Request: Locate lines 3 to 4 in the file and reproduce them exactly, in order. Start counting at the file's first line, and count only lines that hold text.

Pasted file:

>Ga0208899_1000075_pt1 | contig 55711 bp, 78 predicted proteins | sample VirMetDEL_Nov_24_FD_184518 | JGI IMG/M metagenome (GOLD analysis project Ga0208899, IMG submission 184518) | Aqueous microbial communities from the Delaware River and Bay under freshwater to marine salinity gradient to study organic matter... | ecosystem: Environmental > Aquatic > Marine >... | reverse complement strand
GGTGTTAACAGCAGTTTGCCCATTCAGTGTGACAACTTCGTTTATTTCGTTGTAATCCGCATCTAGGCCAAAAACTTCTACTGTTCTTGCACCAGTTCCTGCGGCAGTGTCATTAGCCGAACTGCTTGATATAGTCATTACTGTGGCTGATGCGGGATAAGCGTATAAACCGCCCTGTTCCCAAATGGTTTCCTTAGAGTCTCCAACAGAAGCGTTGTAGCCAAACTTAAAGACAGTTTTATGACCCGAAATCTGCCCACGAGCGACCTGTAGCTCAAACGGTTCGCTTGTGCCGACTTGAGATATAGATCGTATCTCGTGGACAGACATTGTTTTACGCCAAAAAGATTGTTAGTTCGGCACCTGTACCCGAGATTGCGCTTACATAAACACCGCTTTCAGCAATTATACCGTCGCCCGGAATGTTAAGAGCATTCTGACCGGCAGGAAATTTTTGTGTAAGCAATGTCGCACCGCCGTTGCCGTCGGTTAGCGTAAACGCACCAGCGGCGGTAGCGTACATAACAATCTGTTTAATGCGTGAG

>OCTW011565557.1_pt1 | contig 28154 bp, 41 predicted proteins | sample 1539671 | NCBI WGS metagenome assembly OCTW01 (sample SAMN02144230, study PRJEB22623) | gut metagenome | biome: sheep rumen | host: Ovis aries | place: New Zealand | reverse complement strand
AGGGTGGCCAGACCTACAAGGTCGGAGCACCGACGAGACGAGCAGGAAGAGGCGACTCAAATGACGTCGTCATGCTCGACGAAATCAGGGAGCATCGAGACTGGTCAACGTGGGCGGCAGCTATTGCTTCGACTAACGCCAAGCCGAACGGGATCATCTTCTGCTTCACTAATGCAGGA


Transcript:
>OCTW011565557.1_pt1 | contig 28154 bp, 41 predicted proteins | sample 1539671 | NCBI WGS metagenome assembly OCTW01 (sample SAMN02144230, study PRJEB22623) | gut metagenome | biome: sheep rumen | host: Ovis aries | place: New Zealand | reverse complement strand
AGGGTGGCCAGACCTACAAGGTCGGAGCACCGACGAGACGAGCAGGAAGAGGCGACTCAAATGACGTCGTCATGCTCGACGAAATCAGGGAGCATCGAGACTGGTCAACGTGGGCGGCAGCTATTGCTTCGACTAACGCCAAGCCGAACGGGATCATCTTCTGCTTCACTAATGCAGGA